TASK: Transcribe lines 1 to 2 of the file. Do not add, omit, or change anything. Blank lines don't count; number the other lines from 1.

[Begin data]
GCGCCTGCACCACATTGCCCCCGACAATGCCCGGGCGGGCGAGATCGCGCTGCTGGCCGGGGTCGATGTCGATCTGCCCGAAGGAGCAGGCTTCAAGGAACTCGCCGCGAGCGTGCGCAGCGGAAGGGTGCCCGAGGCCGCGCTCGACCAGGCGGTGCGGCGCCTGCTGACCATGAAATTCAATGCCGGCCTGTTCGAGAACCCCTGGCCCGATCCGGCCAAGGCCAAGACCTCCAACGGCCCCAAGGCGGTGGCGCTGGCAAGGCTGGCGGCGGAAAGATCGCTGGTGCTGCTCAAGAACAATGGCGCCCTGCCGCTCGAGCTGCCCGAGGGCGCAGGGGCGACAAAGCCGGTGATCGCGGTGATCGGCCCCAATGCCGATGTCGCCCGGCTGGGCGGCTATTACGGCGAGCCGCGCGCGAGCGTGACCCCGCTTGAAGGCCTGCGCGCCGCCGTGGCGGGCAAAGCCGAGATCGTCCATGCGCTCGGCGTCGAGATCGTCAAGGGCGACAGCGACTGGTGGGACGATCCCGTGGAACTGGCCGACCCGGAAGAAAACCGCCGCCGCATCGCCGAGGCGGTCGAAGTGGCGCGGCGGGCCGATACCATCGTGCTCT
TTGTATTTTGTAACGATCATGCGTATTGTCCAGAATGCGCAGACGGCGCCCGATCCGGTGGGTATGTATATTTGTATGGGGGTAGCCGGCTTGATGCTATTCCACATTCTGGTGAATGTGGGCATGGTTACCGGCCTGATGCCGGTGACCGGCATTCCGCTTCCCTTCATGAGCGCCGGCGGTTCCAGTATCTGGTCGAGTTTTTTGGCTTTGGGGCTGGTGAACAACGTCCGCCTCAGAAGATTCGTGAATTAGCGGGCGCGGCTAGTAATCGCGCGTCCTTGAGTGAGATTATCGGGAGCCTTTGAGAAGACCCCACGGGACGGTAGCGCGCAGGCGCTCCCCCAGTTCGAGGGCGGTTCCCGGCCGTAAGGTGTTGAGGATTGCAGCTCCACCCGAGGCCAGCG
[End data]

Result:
GCGCCTGCACCACATTGCCCCCGACAATGCCCGGGCGGGCGAGATCGCGCTGCTGGCCGGGGTCGATGTCGATCTGCCCGAAGGAGCAGGCTTCAAGGAACTCGCCGCGAGCGTGCGCAGCGGAAGGGTGCCCGAGGCCGCGCTCGACCAGGCGGTGCGGCGCCTGCTGACCATGAAATTCAATGCCGGCCTGTTCGAGAACCCCTGGCCCGATCCGGCCAAGGCCAAGACCTCCAACGGCCCCAAGGCGGTGGCGCTGGCAAGGCTGGCGGCGGAAAGATCGCTGGTGCTGCTCAAGAACAATGGCGCCCTGCCGCTCGAGCTGCCCGAGGGCGCAGGGGCGACAAAGCCGGTGATCGCGGTGATCGGCCCCAATGCCGATGTCGCCCGGCTGGGCGGCTATTACGGCGAGCCGCGCGCGAGCGTGACCCCGCTTGAAGGCCTGCGCGCCGCCGTGGCGGGCAAAGCCGAGATCGTCCATGCGCTCGGCGTCGAGATCGTCAAGGGCGACAGCGACTGGTGGGACGATCCCGTGGAACTGGCCGACCCGGAAGAAAACCGCCGCCGCATCGCCGAGGCGGTCGAAGTGGCGCGGCGGGCCGATACCATCGTGCTCT
TTGTATTTTGTAACGATCATGCGTATTGTCCAGAATGCGCAGACGGCGCCCGATCCGGTGGGTATGTATATTTGTATGGGGGTAGCCGGCTTGATGCTATTCCACATTCTGGTGAATGTGGGCATGGTTACCGGCCTGATGCCGGTGACCGGCATTCCGCTTCCCTTCATGAGCGCCGGCGGTTCCAGTATCTGGTCGAGTTTTTTGGCTTTGGGGCTGGTGAACAACGTCCGCCTCAGAAGATTCGTGAATTAGCGGGCGCGGCTAGTAATCGCGCGTCCTTGAGTGAGATTATCGGGAGCCTTTGAGAAGACCCCACGGGACGGTAGCGCGCAGGCGCTCCCCCAGTTCGAGGGCGGTTCCCGGCCGTAAGGTGTTGAGGATTGCAGCTCCACCCGAGGCCAGCG